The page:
"Till Spring Comes": Arabic and Hebrew Literary Debates among Iraqi-Jews in Israel (1950-2000)1

Article excerpt

In modern times Iraqi Jews, writing in Arabic, were producing literary works that quickly became part of the mainstream of modern Arabic literature. Following the establishment of the state of Israel, many Iraqi-Jewish intellectuals, poets, and writers emigrated to the new state. On their arrival in Israel they faced a new linguistic situation in which the language (Hebrew) imposed upon them was limited to a single religion, a single nation, and a single ethnic entity, as opposed to the situation in Iraq, where Arab cultural and national identity encompassed Jews together with Muslims and Christians. Advocates of Western-orientated cultural identity also bewailed the "danger" of the "Arabization" of Israeli society. The immigrants thus faced a fierce clash between their original Iraqi-Arab narrative and the Jewish Zionist Western-oriented dominant master narrative-the natural Iraqi Jewish-Arab identity was split into Arab versus Jew. As a result, the literature 20th-century Iraqi Jews produced in Arabic has been gradually disappearing. The demise of Arabic literature among Jews has precipitated a controversy regarding whether Arab culture can be considered a "correct" source of inspiration for the Israeli Hebrew culture.

On 18 July 1921, one month before his coronation as the King of Iraq, Amir Faysal (1883-1933) declared before Jewish community leaders that "in the vocabulary of patriotism, there is no such thing as Jew, a Muslim, or a Christian. There is simply one thing called Iraq . . . all of us are related to the Semitic root, which makes no distinction between Muslim, Christian or Jew."2 When Amir Faysal uttered these words, the integration of Baghdadi Jewish secular intellectuals into the society at large-as "Arab-Jews"-was already in full swing. In their eyes there was no contradiction between their Jewish faith and their standing as good Iraqis with equal rights and responsibilities as their compatriots. They adhered to a cultural vision that was inspired by the eloquent dictum, "Religion is for God, the Fatherland is for everyone"3-the reality in which they lived and worked was one of close symbiotic contact with the wider Arab-Muslim culture. As an organic and vital part of local society, Jews were numbered in the front ranks of the Iraqi intelligentsia. Pioneers of modernization and westernization, they even participated in the national Arab movement,4 in the belief that the Jewish community in Iraq would endure "to the days of the Messiah."5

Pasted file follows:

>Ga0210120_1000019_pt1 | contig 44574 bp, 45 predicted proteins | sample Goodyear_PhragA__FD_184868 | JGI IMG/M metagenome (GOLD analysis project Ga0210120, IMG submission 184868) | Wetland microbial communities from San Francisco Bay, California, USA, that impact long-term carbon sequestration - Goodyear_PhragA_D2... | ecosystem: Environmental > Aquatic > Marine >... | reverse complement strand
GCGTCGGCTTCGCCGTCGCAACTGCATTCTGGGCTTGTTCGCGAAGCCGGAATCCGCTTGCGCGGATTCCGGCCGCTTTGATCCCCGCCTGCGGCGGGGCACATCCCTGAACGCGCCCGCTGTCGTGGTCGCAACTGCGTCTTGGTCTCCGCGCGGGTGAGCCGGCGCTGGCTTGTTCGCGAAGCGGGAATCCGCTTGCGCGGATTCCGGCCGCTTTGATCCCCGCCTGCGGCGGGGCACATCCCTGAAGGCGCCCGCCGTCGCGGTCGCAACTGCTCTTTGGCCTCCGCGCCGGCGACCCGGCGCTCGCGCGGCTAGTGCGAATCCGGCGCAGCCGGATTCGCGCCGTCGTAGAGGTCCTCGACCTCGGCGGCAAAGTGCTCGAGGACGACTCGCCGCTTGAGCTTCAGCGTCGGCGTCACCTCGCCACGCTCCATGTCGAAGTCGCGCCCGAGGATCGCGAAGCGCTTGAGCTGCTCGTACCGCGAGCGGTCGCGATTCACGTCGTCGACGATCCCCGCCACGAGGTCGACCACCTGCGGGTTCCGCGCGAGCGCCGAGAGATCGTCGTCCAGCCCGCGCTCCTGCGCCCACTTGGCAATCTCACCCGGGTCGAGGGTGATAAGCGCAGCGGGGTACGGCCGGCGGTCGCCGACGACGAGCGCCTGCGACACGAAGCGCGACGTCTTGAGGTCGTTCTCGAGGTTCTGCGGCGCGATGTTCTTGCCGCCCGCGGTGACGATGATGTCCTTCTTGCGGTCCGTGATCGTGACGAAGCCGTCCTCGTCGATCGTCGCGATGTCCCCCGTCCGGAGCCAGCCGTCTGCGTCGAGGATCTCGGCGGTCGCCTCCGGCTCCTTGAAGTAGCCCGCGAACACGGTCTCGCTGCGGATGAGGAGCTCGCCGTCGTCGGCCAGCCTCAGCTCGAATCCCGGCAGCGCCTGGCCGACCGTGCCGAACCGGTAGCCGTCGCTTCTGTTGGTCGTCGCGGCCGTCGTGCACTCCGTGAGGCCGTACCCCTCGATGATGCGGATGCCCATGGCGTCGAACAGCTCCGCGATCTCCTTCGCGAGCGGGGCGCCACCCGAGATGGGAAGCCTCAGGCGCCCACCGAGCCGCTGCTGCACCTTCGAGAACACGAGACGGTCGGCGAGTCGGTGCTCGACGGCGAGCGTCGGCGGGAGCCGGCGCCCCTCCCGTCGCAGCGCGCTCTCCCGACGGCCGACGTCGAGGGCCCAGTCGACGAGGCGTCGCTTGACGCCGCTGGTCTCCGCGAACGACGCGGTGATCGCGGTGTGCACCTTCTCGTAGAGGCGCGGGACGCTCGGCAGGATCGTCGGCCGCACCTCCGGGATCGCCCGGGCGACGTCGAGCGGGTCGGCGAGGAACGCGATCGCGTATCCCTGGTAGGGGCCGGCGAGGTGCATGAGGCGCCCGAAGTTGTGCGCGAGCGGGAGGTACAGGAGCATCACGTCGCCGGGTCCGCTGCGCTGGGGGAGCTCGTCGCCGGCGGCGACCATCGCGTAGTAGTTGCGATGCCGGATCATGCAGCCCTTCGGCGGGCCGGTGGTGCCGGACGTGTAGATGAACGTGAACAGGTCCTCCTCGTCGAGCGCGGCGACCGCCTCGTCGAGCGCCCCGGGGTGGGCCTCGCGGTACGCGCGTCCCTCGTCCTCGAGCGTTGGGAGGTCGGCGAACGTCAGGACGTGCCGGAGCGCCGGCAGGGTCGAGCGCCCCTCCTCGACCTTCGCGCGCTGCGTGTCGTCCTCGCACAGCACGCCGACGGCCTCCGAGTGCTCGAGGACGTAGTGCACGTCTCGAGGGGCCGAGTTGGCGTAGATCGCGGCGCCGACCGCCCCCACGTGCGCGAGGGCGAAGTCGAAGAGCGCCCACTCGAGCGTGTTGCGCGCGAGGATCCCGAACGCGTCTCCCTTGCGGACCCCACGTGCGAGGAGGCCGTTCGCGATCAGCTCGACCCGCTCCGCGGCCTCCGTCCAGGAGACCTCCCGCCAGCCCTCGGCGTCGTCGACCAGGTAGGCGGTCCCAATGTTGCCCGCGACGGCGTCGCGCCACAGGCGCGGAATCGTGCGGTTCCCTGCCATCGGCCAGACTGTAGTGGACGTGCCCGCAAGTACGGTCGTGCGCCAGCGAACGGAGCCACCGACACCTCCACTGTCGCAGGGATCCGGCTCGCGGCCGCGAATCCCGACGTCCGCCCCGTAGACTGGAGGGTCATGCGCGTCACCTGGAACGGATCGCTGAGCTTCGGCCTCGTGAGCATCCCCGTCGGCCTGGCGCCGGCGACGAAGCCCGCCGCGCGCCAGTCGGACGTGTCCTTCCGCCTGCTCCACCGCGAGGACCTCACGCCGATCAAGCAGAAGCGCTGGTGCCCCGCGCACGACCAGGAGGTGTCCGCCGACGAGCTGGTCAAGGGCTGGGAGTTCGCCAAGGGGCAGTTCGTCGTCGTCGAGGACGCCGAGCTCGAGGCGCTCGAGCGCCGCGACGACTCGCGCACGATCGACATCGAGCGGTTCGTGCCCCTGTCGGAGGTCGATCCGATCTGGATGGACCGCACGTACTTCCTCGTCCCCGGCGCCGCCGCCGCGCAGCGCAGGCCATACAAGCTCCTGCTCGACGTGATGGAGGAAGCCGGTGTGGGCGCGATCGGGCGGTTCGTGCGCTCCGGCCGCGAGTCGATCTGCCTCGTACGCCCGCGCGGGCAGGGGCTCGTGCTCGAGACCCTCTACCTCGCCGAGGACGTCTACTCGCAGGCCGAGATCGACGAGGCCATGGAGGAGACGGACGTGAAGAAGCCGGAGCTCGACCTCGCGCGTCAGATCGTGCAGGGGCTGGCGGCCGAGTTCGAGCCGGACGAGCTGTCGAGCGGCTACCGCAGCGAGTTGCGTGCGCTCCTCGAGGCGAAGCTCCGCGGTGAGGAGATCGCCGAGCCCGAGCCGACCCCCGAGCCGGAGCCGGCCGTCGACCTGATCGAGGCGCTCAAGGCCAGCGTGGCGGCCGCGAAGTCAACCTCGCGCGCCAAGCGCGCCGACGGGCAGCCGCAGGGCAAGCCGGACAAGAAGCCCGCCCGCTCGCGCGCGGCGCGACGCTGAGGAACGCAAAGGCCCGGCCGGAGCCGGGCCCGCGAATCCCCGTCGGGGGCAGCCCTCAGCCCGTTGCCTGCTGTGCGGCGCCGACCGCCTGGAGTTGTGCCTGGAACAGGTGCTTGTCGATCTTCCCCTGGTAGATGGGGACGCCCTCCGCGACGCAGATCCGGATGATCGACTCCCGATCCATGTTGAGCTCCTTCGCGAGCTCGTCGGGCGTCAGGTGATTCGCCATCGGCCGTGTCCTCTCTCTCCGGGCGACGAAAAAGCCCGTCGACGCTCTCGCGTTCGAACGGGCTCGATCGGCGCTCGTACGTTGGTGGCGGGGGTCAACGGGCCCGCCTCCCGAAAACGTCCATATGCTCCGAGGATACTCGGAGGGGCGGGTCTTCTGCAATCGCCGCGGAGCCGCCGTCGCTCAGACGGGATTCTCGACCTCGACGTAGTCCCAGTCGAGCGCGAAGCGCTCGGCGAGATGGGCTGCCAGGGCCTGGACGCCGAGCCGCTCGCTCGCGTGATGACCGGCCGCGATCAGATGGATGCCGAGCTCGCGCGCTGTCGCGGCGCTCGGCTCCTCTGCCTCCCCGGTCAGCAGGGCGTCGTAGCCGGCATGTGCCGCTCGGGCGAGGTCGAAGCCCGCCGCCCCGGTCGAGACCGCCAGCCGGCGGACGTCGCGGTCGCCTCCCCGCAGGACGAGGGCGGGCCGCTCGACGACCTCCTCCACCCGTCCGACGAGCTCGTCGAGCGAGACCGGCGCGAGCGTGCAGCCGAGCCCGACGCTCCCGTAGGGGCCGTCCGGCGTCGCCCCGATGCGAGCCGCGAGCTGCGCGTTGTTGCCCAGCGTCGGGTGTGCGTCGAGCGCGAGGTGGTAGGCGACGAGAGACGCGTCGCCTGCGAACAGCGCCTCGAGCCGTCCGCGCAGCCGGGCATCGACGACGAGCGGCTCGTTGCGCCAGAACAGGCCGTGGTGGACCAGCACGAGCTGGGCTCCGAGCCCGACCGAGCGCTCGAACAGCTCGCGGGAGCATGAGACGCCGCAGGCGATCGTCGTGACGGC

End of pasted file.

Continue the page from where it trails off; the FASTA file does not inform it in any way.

For the Iraqi-Jewish intellectuals the Arabic language was a "decisive fact of life,"6 and among them was the motivation to demonstrate excellence in Arab cultural heritage, which "has penetrated to our blood."7 Their fluent Arabic style was more than once judged superior to that of their non-Jewish counterparts.8 From the Syrian educator 'Ali al-Tantawi (1909-1999), we learn that the excellence of the Jewish students in Arabic moved one school administration to "guarantee the good of the homeland and behave toward the Jews as they deserve," combining instruction in literature with instruction in the Muslim religion-but even this did not prevent the Jews excelling in the new curriculum.9 Jewish writing in standard literary Arabic (fusha) began in the first decade of the twentieth century (predominantly in the area of journalism) and was made possible by the liberalizing measures incited by the Young Turks in 1908; as of 1920, Arabic belle letters flourished among Jews.10

However, with the escalation of the national conflict in Palestine, the Jewish community had to walk a fine line. The distinctions between Jewish religion and political Zionism began to blur, especially with the infiltration of Nazi propaganda and Iraqi support for the Palestinians coalescing with pan-Arab foreign policy. The Farhud in Baghdad in June 1941, when more than one hundred and fifty Jews were killed and Jewish property was looted, led to an obfuscation of the Jews' role in Iraqi society by implying doubts about their loyalty. …


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